"Sometimes it trips me out, but mostly I feel fortunate that I am able to play music for a living," Mahoney says. "The last five, six, seven years that we've been playing have been a time of slow, steady growth. Maybe if we would have sold millions on our first record and been thrust into the spotlight, we wouldn't have grown the way we did. But all the years of playing on the road have really made me improve and work towards becoming a better guitarist. And I'm still working on it."
Indeed, Mahoney's playing has become more impressive with each album. He's such a solid and spot-on rhythm guitarist, as well as a reliably heavy riff-rocker, that you almost forget he's there-until he steps out to take a solo. Then, his playing evokes the fluid, cascading style of Jerry Garcia, with maybe a bit of David Gilmour and a little Carlos Santana thrown in.
With only half the album completed-and those songs still in the rough-mix stage-it's understandable that 311 wants to keep its new music somewhat under wraps. But on the second day of my visit to NRG, I talk Mahoney into playing me a couple of tunes on DAT over the nifty sound system in his brand-new GMC 4X4, and once we start listening, it sounds damn good. "Running" features a breathtaking Garcia-style guitar solo; "Light Years" could be a reggae-tinged update on the Rolling Stones' "2,000 Light Years From Home." There's also a rocker with the tentative title of "Clone Me"; "Beautiful Disaster," which features some impressive Judas Priest-style dual lead guitars; the trippy hip-hop groove, "Starshines," and the bound-to-be-a-hit "Transistor."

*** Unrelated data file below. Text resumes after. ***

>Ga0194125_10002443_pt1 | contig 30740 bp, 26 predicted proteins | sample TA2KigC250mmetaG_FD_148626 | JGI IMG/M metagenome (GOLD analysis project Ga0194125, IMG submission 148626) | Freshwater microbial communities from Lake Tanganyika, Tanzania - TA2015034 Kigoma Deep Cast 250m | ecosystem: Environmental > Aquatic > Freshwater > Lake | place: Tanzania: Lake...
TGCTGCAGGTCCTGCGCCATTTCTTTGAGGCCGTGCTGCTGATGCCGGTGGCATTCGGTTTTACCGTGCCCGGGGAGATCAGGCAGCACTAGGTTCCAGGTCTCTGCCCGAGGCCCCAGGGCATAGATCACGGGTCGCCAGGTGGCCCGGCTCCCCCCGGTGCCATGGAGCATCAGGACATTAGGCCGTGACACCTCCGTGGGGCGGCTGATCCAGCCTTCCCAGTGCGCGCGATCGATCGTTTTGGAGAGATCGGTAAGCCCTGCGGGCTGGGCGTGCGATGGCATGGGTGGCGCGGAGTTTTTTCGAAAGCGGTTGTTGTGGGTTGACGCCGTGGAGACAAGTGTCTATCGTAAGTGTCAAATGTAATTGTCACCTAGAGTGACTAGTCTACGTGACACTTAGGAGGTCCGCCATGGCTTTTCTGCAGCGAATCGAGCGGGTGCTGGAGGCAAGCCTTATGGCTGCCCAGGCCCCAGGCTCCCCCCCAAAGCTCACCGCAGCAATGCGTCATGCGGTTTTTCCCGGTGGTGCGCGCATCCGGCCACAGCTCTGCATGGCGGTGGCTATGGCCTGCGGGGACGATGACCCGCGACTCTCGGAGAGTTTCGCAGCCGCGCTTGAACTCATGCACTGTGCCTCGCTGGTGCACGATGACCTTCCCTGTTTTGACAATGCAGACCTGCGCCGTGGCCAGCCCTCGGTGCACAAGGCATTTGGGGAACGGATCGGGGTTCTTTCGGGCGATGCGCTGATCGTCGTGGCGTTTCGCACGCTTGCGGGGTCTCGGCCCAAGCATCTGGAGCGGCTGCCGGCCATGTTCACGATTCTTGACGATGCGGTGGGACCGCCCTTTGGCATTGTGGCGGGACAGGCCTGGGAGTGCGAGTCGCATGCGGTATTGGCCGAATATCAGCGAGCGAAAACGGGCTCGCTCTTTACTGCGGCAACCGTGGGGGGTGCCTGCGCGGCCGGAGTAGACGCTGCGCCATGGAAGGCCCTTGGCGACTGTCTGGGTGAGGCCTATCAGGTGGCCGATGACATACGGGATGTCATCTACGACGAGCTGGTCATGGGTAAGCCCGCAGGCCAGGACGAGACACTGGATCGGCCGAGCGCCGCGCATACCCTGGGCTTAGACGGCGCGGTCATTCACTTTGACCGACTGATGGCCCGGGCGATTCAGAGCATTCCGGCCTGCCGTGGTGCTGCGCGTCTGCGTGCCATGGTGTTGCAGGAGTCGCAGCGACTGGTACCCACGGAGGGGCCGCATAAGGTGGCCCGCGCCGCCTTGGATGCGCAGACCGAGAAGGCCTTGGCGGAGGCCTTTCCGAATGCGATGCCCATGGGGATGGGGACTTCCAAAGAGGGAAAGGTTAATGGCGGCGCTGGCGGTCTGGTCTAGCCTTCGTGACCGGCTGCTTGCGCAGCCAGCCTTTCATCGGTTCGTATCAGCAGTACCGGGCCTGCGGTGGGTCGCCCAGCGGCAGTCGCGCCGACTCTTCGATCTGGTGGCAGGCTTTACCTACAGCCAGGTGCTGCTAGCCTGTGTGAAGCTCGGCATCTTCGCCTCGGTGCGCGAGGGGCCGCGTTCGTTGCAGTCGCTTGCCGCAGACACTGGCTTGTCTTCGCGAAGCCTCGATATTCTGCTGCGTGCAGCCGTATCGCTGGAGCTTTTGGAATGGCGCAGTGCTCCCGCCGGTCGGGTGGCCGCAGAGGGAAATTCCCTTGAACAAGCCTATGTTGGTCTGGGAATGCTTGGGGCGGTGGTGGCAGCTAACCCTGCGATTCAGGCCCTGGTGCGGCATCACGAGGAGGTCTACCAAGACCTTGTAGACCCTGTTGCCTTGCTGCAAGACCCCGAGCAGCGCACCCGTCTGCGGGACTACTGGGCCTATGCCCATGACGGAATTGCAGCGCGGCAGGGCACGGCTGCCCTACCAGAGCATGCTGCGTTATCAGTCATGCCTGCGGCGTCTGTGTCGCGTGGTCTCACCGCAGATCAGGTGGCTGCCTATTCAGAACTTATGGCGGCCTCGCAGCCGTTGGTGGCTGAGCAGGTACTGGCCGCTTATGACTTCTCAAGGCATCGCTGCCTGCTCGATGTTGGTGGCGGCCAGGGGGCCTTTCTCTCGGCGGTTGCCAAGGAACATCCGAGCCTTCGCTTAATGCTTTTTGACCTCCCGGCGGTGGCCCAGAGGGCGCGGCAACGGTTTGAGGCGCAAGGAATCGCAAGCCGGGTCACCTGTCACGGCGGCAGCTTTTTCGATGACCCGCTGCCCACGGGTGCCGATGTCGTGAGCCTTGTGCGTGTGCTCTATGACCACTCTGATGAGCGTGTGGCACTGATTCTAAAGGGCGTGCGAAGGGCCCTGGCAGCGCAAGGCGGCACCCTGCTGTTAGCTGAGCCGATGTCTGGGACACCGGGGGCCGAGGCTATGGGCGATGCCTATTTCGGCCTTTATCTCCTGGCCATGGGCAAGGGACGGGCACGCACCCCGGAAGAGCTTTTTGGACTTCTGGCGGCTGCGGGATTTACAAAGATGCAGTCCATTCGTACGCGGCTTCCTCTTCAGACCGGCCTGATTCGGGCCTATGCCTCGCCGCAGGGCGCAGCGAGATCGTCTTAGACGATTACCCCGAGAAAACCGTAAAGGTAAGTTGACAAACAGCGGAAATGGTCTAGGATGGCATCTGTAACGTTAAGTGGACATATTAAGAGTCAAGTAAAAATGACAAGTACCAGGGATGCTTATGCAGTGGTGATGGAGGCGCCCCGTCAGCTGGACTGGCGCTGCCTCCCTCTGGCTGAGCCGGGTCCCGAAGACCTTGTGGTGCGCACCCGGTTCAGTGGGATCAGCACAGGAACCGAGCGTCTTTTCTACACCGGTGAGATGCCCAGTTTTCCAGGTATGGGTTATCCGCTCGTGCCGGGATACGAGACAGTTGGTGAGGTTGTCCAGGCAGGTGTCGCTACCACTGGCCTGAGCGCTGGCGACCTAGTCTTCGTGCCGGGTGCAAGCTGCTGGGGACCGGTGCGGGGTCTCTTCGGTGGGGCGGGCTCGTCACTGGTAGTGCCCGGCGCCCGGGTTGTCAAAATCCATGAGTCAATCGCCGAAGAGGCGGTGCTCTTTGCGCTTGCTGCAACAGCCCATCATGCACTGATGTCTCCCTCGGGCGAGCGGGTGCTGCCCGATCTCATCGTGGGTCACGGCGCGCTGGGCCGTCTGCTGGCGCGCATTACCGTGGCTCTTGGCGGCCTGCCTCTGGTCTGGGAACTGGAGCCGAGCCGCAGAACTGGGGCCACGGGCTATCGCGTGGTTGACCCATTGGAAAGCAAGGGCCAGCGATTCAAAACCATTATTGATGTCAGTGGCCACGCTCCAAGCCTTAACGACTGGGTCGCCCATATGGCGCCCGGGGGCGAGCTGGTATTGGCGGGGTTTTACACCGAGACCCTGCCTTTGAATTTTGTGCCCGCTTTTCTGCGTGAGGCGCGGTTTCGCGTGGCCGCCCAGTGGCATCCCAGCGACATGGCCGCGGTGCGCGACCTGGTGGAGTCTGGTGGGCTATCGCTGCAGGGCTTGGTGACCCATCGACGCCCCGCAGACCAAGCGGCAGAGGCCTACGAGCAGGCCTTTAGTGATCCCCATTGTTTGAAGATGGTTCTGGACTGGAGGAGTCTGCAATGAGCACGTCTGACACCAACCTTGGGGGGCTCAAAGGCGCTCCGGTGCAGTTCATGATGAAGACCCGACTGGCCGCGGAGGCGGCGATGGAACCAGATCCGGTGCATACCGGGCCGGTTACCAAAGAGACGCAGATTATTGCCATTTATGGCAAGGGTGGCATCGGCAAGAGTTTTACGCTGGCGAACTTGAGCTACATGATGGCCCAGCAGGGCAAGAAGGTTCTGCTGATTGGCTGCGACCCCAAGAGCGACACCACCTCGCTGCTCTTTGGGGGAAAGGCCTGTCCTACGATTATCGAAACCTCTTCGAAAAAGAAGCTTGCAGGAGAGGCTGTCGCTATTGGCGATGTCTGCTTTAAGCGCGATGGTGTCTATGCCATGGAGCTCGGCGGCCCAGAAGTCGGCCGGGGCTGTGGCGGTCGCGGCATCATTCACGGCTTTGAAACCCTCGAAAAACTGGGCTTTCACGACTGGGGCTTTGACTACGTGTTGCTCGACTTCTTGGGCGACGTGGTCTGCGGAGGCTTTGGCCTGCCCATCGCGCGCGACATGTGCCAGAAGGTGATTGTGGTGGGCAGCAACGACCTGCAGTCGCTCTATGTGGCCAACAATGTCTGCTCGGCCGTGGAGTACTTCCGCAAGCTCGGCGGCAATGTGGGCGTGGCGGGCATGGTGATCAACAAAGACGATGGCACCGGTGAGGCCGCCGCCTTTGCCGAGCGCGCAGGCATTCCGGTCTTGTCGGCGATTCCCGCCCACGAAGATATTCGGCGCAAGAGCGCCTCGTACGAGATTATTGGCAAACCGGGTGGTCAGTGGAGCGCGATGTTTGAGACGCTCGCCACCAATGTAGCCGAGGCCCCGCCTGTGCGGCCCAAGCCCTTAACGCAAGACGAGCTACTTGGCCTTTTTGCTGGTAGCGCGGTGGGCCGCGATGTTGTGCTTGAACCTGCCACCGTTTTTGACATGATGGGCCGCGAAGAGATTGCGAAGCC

The album is set for an August 5th release. The only question that really remains is whether 311's audience is ready to follow the group down this new road.
"I would imagine so," Hexum says confidently. "Our hard-core fans are like, `Get back to that funky stuff,' because our last album was really rockin', and in the early days we did all kinds of funk and reggae stuff, and there was more experimentation. I would think that maybe some of the mainstream fans won't be able to understand it because it's going to be a style they have never even heard. But I think our real fans will be really excited. Some bands look at it like, `Okay, this last album sold two million and the next album has to sell three million in order to be a success.' Well, to me, the fact that we sold two million records means that we don't have to worry about money for a while. That means we can be completely artistic and we can just say, `.... commerce.' We don't have to worry about anything besides what 311 really wants to do."